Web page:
Golf Channel later confirmed the report with Venturi's family.
A native of San Francisco, Venturi won the California State Amateur in 1951 and again in 1956. In the latter year, he nearly won the Masters as an amateur, leading after three rounds before ultimately finishing second, one shot behind winner Jack Burke, Jr.
The highlight of Venturi's playing career came in 1964, when he conquered challenging conditions and oppressive heat to claim the U.S. Open title in a 36-hole finish at Congressional Country Club in Bethesda, Md. It was his lone career major, and served as the 11th of 14 career PGA Tour titles.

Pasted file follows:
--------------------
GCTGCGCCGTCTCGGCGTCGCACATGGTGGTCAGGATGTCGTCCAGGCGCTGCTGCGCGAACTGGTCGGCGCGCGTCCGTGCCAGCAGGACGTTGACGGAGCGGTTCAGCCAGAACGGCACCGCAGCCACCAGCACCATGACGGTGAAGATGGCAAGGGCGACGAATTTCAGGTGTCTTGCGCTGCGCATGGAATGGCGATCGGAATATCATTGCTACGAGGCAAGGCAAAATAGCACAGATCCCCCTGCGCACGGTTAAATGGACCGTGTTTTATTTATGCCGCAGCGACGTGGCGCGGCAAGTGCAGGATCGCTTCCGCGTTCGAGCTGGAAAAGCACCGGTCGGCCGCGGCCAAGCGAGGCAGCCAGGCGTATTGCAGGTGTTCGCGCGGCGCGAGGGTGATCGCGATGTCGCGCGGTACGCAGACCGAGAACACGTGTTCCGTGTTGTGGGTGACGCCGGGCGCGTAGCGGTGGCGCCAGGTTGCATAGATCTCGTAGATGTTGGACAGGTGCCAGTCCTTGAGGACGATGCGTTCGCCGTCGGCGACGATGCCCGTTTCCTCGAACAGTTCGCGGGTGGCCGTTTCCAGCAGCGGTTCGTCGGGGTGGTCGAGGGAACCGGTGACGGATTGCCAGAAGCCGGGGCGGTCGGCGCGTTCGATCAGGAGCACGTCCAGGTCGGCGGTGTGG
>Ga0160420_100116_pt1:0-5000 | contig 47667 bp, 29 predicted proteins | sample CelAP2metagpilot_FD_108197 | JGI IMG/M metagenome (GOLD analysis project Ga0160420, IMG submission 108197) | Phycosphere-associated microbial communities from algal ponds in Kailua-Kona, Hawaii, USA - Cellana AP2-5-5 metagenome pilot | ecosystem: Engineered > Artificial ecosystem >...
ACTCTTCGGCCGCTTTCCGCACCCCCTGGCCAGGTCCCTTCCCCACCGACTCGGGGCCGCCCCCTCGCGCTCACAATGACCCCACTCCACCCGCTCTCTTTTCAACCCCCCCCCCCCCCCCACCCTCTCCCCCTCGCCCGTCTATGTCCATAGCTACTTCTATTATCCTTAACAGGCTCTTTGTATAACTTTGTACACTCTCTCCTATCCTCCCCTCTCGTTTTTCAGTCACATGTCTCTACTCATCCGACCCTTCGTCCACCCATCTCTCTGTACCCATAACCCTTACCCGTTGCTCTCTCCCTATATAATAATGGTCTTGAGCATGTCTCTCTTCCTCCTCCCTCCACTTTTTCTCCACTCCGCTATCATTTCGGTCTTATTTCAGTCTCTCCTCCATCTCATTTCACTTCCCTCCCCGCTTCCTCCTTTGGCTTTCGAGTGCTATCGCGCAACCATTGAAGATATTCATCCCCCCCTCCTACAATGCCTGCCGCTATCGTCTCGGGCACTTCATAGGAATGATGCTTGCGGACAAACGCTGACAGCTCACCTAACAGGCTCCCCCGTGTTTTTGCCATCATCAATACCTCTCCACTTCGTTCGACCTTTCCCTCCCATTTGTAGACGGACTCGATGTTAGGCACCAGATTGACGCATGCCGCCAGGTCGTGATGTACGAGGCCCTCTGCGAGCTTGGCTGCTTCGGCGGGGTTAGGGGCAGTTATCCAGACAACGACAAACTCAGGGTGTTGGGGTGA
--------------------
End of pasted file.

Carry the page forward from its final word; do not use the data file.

After his playing days were over, Venturi went on to spend 35 years in the broadcast booth for CBS Sports, retiring in 2002.
Battling a variety of health issues, Venturi was unable to attend the Hall of Fame ceremony last week in St. Augustine, Fla., where he was inducted as part of the Lifetime Achievement category. Instead, his longtime broadcast partner, Jim Nantz, who was slated to introduce Venturi at the ceremony, accepted the honor on his behalf.